Wednesday, July 27, 2011

This Week's Inbox: Painting

From Jacob:

"Hello Hyv3mynd!! hey I really love your battle reports really gives me some hope for my tyranids, now recently I've been painting a few of my models as hive fleet kraken, but I wanted a more natural look to them and recently watching Starship troopers at the girlfriends house I really liked the look of the of the flying scarab bugs and I realized thats exactly how yours are painted which I really dig, hope you dont mind me stealing your paint scheme haha, well last night I attempted to paint a Termagaunt in your color scheme, but I dont know if I pulled it off right, would you mind telling me how you did it?"

And Andreas:

"Good evening synaps3

I was just wondering how you achieved the metallic tint to your
miniatures specifically the green areas of the carapace?

Thanks for your time."

I've never taken the time to do a painting tutorial, so here's my chance.

As I've mentioned before, I use very cheap craft store paints.  When I get a new bottle, I open it up and fill it to the neck with water and shake it for a while.  This changes the consistency from resembling toothpaste to that of white glue.  Those are some of the colors I use (metallic emerald green, metallic sequin black, metallic amethyst, metallic garnet red, and wicker white).  I also use a container for a wet palette, and a dry palette for blending and dry brushing.  The brushes I use are Robert Simmons Sapphire brand sable.
Nowadays, I prime my models on the sprue, trim, and assemble them.  I prime my tyranids with Chaos Black.
  I then paint the alternating armor plates with metallic emerald green.  It takes about 4 coats to get the opacity I like.  Keep in mind the paint is watered down and the wet palette thins the paint out more.
After that, I go over all the black areas with metallic sequin black.  I find that metallic black actually looks deeper than matte black which I like.  Then, I dry brush up the high points with another metallic color.  Warriors get red, genestealers get purple, MC's get blue.  It's not super noticeable, but gives the black some life.  I usually dry brush two more times with a 50/50 mix of the chosen color and wicker white, then pur wicker white.  The first dry brushing with color should cover the most area, the 50/50 mix hits the higher points, and the wicker white hits only the highest details.  I do the same thing with the metallic emerald green and wicker white on the armor plates.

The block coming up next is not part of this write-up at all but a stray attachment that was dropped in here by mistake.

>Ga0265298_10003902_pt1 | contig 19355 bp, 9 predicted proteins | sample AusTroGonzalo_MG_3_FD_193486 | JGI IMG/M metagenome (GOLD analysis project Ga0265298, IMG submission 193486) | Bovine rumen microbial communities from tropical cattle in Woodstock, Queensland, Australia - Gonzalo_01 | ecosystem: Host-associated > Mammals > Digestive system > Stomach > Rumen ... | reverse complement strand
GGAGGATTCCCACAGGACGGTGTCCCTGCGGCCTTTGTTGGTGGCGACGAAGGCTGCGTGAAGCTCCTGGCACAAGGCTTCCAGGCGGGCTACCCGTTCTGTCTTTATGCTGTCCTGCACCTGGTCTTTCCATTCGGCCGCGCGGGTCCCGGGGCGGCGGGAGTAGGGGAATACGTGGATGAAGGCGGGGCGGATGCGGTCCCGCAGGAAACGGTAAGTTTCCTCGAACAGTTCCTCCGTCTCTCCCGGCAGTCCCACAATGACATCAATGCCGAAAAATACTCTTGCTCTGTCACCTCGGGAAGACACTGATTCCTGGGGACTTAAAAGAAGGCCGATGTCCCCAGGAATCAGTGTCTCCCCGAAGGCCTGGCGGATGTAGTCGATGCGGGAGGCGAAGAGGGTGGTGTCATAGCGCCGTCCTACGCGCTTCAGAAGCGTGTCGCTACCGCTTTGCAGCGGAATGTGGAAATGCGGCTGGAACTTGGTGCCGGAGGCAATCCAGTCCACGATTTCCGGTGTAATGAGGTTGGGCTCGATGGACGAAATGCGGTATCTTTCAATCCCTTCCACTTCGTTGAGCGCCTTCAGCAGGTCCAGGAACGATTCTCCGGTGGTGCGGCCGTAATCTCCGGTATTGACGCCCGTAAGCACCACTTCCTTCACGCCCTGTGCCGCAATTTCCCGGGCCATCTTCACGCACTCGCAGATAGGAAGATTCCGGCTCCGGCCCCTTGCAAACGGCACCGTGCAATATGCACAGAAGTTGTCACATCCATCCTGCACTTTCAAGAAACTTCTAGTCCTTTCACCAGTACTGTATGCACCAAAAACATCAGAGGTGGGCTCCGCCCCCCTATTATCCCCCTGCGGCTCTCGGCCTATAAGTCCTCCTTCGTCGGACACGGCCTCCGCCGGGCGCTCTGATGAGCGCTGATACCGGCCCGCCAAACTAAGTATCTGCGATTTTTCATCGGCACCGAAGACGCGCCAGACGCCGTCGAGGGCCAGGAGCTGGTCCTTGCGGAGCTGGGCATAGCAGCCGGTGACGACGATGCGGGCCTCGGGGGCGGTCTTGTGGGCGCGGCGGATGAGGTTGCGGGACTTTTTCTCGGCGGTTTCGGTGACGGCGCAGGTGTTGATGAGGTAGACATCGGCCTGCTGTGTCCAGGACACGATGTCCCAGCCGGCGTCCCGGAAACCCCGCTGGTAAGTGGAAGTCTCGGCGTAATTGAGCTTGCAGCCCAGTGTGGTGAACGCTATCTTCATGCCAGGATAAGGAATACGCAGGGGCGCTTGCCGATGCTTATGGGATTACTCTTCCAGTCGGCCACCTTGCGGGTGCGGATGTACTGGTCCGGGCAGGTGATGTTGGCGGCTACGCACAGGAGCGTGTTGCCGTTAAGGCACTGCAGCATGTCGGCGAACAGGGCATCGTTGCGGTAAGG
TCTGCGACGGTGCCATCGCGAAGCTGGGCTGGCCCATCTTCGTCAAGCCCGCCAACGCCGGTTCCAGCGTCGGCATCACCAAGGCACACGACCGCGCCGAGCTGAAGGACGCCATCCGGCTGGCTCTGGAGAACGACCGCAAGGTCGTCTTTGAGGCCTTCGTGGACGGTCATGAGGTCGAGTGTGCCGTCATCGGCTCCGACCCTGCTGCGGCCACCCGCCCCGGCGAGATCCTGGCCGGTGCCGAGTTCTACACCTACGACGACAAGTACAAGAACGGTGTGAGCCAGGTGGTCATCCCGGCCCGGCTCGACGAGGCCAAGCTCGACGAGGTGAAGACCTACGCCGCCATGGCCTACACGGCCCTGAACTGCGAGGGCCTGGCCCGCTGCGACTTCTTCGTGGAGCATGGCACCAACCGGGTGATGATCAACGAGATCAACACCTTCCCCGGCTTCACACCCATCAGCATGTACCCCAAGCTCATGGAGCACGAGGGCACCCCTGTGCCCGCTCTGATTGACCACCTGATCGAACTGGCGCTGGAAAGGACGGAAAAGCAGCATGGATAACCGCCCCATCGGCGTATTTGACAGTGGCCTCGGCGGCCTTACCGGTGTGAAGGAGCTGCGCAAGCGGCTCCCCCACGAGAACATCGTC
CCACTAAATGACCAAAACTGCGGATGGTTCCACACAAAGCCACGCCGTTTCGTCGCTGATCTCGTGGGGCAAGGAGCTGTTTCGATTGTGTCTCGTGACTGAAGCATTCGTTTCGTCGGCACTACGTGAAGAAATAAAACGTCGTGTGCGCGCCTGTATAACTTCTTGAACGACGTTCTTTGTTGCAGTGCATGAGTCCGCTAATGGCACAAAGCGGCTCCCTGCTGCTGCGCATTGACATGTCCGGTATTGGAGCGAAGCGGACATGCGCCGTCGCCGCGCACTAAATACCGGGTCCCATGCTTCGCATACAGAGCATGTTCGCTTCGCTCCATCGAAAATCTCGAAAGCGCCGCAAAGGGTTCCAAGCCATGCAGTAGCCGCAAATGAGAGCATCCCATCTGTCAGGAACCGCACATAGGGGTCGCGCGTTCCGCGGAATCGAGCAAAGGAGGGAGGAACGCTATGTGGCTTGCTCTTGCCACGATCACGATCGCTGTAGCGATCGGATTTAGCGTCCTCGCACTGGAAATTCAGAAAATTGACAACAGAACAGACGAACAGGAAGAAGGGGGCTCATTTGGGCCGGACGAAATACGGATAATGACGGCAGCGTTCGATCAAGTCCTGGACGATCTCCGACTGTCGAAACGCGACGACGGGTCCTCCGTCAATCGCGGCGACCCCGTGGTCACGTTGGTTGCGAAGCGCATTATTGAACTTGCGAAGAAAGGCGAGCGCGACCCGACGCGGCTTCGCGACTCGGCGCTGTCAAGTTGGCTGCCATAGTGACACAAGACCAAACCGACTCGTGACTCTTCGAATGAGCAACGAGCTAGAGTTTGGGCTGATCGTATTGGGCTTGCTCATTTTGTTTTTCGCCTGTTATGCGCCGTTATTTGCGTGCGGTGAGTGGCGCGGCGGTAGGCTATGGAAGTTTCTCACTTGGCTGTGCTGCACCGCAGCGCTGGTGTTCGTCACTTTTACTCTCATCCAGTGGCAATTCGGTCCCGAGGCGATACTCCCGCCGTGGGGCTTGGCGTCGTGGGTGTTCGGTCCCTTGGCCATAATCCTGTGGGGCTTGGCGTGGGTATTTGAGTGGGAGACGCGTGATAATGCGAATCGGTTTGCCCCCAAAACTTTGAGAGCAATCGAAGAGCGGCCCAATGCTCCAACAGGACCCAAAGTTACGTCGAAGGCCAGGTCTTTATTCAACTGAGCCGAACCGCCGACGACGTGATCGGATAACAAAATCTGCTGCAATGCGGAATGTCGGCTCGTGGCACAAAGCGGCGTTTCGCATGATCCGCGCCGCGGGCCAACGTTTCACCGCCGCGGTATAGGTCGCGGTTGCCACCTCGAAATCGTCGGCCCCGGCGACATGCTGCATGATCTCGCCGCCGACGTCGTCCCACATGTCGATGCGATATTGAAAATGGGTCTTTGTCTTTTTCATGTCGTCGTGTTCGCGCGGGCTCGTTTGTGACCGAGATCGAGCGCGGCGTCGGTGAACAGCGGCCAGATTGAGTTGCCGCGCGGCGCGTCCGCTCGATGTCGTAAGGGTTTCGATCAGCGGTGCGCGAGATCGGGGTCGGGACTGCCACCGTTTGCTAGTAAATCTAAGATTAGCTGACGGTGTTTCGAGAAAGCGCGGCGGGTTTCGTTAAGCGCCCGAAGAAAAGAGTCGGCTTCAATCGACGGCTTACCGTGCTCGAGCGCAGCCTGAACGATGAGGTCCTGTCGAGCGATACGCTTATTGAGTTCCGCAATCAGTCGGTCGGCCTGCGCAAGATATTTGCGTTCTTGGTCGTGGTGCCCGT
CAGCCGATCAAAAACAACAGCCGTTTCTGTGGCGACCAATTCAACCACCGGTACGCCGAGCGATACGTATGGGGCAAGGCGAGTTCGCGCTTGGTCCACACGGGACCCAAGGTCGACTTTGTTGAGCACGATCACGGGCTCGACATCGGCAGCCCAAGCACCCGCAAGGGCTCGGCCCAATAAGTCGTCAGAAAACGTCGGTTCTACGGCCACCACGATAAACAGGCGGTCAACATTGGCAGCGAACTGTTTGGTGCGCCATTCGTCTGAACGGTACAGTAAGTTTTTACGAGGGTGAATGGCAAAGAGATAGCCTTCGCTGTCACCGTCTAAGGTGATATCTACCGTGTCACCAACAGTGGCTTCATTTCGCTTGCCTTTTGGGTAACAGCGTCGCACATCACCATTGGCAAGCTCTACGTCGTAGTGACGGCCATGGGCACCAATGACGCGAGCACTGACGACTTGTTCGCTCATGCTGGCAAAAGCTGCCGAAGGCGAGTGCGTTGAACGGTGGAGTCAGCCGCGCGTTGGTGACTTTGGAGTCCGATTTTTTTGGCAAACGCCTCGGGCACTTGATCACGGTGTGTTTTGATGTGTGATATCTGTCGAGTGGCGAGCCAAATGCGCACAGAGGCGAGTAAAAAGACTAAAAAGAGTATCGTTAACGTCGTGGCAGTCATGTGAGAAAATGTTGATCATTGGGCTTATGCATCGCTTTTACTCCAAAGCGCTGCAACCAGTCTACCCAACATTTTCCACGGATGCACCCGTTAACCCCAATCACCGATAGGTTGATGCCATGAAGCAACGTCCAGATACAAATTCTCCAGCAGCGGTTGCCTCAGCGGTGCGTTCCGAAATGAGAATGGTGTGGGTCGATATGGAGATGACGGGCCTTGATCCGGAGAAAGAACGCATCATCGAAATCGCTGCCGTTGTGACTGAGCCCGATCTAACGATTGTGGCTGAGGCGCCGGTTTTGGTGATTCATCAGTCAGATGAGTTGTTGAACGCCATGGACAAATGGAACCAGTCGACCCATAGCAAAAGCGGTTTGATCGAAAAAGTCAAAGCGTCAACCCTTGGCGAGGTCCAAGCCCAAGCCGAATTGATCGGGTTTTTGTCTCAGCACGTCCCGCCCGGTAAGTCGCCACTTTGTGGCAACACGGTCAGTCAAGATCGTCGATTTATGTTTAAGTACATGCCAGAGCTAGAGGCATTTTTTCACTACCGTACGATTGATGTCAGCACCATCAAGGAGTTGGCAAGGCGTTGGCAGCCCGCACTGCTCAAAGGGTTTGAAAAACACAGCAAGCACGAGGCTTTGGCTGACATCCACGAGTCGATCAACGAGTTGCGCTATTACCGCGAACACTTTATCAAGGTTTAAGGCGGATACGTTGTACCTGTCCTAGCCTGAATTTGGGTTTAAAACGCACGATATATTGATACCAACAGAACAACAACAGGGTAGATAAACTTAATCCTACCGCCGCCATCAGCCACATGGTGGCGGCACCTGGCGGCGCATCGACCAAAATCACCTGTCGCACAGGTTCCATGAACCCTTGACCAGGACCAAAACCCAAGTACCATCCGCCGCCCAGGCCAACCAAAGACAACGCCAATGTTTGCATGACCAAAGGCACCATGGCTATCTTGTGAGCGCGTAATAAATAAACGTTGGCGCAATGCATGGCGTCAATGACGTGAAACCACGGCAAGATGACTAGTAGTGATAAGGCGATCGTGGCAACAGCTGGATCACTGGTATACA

If I lost any detail along the way, I do some targeted washes of watered down metallic sequin black.  The weapons and vents on MC's are painted with metallic garnet red, washed with metallic sequin black, and dry brushed up with a wicker white blend.  I glue down some rocks, sand, and shale chips to the bases.  They get painted with honeycomb, washed with pure black, and dry brushed with tapioca and ivory white.  Here's the final result:

Hope that helps guys!  Thanks for taking interest in my painting style.


  1. It's interesting that you can use cheaper paints and get such a good finish. The overall effect is great when you see the whole army together.

    I think that's the knack with Tyranids, finding a relatively quick and effective scheme that lets you complete large units before you get bored of them! I use army painter dip to finish my bugs, but as long as I take time to do the base colours neatly and spend a few minutes per bug on the details, the mass effect of a board full of bugs works really well. Then the real time can go into converting the fun MCs with no models released yet...

  2. Your army looks good, especially on a sandy display board. You can try to use spangles to make carapaces to look more interesting. Metallic paints don’t give us the right glare and painting sun reflections is a really hard artistic work. I found that using spangles may really help with a painting schemes like yours.

  3. To be correct: I told about sparkling powder, not about round plastic spangles for sewing.